Washington, D.C. – Senate Majority Leader Chuck Schumer (D-NY) today spoke on the Senate floor on the Senate moving forward more of President Biden’s judicial nominees, including Judge Ali Nathan to the Second Circuit and Judge Ketanji Brown Jackson to the Supreme Court. Below are Senator Schumer’s remarks, which can also be viewed here:
Happy St. Patrick's Day to you and to all of America.
Yesterday, the Senate moved forward on a dozen judicial and administrative nominees, many of them with solid bipartisan support.
Today we will hold three more floor votes: two to confirm a pair of district judges, and one to move on the nomination of Judge Ali Nathan for the Second Circuit.
When I met Judge Nathan ten years ago I thought “here is someone truly special and truly brilliant” and a decade later I still hold that view. Ask her colleagues on the bench, or ask her colleagues from private practice, or even the likes of President Obama, and they will all say the same thing: Judge Nathan is a first-rate jurist and a consensus builder by nature. I’m pleased the Senate is acting on this well-deserving judge today, setting up final confirmation vote for next week.
And speaking of nominations today: today is the last day the Senate will meet before we begin a truly historic series of hearings next Monday starting at 11 a.m. Senate Judiciary Committee will begin hearings for Judge Ketanji Brown Jackson’s nomination to the United States Supreme Court.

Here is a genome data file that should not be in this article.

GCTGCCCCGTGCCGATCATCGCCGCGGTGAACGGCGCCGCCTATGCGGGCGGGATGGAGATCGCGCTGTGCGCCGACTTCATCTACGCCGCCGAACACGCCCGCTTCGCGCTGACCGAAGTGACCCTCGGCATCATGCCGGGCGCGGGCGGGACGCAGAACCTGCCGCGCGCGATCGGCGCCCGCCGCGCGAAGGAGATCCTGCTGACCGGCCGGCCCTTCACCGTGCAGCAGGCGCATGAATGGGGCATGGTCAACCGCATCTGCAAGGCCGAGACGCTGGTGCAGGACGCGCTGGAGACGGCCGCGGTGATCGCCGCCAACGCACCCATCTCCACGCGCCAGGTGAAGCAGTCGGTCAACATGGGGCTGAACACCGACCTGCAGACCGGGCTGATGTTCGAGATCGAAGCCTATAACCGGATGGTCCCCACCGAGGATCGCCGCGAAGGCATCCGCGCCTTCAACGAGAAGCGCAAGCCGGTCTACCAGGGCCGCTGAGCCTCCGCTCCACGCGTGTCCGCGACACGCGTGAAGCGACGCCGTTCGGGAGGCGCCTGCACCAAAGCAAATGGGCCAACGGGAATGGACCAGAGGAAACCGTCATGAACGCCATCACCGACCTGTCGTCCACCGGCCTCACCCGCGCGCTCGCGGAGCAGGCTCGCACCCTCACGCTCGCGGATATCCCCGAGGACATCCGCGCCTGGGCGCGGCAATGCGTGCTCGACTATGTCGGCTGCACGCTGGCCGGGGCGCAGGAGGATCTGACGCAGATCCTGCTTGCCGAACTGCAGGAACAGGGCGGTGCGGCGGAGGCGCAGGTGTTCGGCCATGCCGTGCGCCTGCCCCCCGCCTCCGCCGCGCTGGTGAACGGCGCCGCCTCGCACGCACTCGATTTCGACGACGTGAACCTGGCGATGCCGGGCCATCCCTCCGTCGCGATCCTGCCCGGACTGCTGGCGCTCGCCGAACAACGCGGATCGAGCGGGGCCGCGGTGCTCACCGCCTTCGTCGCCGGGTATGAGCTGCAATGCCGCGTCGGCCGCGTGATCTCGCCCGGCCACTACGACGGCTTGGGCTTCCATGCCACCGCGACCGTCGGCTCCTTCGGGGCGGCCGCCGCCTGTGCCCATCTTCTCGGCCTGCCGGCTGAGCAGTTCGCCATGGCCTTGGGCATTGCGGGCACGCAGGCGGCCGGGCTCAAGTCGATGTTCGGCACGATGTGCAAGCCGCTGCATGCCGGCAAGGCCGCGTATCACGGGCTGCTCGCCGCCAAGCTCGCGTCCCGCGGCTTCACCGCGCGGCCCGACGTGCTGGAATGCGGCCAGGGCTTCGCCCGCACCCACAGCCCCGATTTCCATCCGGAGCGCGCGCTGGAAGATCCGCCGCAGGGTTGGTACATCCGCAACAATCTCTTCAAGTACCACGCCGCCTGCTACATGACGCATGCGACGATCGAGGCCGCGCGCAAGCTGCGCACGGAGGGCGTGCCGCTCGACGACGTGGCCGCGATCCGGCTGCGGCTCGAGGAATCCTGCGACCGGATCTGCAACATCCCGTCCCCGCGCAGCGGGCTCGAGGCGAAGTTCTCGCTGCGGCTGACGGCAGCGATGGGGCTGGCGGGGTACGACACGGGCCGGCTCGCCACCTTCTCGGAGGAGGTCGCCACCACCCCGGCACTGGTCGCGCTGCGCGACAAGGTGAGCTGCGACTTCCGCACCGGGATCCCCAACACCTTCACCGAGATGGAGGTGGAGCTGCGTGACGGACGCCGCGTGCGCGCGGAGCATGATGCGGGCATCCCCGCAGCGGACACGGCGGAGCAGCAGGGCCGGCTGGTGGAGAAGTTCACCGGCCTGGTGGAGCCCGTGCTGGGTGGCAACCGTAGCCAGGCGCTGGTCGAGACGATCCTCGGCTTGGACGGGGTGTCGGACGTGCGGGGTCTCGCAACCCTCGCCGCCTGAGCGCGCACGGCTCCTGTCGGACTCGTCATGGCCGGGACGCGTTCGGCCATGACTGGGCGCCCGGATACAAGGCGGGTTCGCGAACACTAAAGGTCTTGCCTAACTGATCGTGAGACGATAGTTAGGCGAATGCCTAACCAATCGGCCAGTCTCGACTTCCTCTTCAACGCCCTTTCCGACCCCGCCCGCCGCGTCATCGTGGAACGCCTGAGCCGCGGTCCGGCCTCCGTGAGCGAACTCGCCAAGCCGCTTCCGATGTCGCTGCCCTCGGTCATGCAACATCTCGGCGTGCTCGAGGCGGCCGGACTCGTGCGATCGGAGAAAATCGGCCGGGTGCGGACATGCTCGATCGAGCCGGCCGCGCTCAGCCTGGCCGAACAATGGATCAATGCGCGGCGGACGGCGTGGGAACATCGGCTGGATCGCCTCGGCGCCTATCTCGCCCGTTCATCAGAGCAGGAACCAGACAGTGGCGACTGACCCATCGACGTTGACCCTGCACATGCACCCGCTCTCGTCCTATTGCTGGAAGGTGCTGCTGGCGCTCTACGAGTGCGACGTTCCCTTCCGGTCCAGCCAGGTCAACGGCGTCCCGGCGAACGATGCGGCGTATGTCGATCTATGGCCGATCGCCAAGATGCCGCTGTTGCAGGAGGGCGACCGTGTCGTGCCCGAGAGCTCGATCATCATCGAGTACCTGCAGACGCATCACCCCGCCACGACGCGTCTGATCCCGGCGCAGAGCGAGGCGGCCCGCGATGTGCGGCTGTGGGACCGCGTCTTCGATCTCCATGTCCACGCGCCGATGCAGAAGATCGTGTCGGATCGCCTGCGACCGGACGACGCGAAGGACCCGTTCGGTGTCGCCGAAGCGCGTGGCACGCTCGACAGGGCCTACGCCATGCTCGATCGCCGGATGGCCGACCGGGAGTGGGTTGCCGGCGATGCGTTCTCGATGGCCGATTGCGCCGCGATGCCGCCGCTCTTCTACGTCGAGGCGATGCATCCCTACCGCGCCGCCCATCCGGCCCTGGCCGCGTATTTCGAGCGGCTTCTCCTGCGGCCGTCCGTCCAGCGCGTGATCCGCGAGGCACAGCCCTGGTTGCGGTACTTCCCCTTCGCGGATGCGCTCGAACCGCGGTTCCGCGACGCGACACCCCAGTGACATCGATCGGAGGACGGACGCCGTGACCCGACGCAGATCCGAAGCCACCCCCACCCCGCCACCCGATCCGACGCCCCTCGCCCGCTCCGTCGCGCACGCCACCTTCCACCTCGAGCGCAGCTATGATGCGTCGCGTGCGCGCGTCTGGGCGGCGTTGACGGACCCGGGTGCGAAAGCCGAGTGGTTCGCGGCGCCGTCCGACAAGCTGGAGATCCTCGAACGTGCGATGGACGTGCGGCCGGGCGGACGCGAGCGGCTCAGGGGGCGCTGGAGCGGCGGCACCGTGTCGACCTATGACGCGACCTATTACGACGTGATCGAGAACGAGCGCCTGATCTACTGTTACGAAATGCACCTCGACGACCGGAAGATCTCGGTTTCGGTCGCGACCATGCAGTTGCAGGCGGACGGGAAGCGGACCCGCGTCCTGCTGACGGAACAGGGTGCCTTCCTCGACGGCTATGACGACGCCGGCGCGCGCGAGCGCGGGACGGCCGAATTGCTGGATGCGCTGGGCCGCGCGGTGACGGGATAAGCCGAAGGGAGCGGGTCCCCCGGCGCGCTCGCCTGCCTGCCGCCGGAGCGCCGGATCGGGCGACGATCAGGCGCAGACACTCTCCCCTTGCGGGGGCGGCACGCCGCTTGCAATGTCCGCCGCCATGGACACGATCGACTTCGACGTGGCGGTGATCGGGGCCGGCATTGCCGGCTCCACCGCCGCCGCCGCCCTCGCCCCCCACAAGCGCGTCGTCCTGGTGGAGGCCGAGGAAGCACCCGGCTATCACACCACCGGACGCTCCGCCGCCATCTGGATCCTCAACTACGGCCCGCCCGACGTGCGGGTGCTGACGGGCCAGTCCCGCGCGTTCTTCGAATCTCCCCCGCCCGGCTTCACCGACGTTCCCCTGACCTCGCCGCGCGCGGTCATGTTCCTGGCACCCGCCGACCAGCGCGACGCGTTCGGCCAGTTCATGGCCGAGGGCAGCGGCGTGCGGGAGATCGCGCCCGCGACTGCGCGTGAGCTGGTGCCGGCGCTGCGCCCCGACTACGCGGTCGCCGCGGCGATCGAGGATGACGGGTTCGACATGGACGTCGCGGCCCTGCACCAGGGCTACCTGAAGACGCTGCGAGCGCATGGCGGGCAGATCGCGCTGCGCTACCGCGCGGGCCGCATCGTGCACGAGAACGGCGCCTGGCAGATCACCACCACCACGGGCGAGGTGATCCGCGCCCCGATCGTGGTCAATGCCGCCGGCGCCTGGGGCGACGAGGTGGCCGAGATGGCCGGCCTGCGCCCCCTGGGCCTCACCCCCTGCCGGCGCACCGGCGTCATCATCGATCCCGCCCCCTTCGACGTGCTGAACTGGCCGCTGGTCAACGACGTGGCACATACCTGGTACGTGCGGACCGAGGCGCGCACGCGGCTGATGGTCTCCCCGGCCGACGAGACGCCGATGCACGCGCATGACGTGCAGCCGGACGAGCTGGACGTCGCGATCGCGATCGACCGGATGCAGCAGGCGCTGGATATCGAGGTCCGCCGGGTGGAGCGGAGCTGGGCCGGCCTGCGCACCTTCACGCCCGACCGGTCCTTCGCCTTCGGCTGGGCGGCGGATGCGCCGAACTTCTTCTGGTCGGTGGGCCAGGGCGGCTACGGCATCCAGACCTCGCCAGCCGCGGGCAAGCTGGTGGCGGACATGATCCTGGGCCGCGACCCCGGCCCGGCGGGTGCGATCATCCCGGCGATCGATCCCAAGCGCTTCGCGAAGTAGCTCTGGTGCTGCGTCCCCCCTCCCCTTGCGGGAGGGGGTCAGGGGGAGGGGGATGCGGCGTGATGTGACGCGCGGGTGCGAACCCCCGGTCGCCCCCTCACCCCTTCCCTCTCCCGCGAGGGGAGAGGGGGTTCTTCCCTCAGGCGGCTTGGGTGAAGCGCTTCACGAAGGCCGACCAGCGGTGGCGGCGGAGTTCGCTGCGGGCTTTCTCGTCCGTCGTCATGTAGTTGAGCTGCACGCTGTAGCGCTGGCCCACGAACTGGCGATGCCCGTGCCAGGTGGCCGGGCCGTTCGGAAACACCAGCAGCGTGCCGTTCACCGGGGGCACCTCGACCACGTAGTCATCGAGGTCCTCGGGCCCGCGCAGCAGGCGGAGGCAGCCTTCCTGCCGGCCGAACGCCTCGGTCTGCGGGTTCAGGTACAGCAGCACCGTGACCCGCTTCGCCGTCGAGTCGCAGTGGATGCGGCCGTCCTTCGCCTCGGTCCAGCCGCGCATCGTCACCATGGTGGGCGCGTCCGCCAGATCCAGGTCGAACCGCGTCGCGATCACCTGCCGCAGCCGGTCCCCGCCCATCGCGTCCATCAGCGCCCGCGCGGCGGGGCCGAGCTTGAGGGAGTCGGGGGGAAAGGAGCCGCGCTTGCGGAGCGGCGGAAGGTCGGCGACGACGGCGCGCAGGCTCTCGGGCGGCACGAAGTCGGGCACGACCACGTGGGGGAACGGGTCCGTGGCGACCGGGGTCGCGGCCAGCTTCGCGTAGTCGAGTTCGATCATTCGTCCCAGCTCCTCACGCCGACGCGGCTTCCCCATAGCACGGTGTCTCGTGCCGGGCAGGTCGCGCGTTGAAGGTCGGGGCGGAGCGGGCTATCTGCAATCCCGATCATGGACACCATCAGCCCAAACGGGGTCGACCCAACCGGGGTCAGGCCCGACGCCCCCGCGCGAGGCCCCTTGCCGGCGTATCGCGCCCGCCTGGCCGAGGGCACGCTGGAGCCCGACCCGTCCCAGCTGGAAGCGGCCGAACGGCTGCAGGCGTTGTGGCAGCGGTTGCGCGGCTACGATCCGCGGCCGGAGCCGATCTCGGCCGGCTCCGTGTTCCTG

These televised Judiciary hearings will give millions of Americans a chance to hear from the judge directly for the first time since her nomination.
These hearings matter: Americans deserve to hear for themselves from Judge Jackson, whose decisions will echo across American law for a long, long time.
Of course, the historic nature of this nominee must not be minimized. Of the 115 Justices who have sat on the Court, only five have been women. Only two – two – have been African Americans, Justices Thurgood Marshall and Clarence Thomas. Only one has been Hispanic, Justice Sonia Sotomayor from the Bronx.
But to date never has an African American woman come before the Judiciary Committee for consideration to this highest court; Judge Kentaji Brown Jackson will be the very first.
And the public will also see that her credentials, her vast experience in both public and private practice, and her near-9 years on the federal bench make her stupendously qualified to bear the title “Justice.”
I thank Chairman Durbin and the members of the Judiciary Committee for their work orchestrating what has been a fair and quick nomination process, and all of us look forward to next week’s hearings.